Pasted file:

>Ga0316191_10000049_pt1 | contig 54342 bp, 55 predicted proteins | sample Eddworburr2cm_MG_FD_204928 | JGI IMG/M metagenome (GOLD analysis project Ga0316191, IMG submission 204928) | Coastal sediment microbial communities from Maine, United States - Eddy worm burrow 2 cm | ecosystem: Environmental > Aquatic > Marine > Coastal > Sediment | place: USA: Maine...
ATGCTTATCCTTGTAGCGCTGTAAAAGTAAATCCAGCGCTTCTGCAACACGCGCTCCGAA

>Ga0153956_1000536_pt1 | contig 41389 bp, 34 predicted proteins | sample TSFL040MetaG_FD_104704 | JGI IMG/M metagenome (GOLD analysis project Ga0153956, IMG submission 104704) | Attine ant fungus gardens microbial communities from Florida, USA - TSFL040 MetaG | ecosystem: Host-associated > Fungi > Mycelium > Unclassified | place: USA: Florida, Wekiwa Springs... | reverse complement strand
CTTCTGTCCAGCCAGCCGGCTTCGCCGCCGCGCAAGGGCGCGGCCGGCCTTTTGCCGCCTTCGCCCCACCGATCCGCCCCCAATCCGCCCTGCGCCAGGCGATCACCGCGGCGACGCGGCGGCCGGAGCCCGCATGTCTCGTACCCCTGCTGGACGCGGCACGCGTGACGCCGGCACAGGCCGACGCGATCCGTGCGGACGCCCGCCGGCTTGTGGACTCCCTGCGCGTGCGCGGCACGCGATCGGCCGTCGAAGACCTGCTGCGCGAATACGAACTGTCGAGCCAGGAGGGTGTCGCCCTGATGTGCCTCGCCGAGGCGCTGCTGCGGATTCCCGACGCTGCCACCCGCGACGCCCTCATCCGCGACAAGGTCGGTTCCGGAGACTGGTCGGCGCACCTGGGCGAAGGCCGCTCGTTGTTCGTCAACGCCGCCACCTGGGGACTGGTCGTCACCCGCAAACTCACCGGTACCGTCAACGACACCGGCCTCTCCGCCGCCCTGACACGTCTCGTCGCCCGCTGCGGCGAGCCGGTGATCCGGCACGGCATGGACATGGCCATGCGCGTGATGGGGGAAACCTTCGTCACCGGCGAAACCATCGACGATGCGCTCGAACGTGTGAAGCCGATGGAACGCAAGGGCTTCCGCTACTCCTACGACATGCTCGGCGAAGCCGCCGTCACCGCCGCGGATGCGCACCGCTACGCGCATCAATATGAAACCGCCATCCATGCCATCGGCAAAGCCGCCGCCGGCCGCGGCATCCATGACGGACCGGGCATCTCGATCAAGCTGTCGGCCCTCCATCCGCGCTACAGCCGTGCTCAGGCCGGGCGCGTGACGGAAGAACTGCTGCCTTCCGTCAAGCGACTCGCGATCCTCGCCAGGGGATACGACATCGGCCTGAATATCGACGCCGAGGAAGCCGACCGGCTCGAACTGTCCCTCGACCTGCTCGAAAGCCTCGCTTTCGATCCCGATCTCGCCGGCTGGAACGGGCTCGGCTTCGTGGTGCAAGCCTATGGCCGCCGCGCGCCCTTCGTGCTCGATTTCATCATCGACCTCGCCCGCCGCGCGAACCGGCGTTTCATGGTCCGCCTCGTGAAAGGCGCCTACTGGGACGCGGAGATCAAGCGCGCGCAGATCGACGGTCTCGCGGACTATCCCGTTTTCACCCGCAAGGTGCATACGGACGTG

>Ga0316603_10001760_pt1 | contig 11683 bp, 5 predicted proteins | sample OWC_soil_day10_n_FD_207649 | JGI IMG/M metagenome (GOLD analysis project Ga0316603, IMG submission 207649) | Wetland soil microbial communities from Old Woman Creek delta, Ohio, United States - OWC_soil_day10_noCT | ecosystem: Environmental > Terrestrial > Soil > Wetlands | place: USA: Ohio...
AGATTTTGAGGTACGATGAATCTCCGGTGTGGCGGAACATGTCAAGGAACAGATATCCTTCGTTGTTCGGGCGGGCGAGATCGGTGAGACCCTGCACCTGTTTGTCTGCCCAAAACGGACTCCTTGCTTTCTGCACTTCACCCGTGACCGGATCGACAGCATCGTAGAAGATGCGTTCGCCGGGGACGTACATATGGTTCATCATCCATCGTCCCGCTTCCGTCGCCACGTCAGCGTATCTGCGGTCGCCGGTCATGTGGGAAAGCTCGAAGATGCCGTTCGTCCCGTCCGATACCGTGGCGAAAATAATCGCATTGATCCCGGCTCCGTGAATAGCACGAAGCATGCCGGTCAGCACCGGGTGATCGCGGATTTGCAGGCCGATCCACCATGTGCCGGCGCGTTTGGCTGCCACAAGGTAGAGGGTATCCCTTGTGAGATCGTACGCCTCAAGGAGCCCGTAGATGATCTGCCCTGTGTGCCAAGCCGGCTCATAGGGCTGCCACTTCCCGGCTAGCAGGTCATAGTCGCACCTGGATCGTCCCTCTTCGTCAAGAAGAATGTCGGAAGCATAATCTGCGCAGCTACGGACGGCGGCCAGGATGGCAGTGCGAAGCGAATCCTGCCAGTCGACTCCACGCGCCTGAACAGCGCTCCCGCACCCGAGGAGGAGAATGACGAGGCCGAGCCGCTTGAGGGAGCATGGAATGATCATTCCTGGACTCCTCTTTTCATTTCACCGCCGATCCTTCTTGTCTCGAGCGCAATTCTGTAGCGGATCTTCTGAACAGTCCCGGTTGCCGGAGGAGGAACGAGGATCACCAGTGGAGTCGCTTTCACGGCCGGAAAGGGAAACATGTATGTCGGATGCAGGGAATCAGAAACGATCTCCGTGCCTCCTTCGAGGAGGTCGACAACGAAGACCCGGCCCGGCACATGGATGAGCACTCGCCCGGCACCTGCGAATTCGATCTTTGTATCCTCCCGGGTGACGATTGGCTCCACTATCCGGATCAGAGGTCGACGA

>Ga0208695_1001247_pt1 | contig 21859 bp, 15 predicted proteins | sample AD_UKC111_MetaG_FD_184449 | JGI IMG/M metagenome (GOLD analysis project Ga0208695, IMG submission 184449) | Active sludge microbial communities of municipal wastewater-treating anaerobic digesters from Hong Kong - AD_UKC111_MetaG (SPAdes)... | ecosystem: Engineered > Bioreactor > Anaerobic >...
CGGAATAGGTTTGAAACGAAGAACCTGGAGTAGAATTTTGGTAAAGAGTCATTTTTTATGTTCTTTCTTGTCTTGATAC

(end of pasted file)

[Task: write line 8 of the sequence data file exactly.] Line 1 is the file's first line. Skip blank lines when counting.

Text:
CGGAATAGGTTTGAAACGAAGAACCTGGAGTAGAATTTTGGTAAAGAGTCATTTTTTATGTTCTTTCTTGTCTTGATAC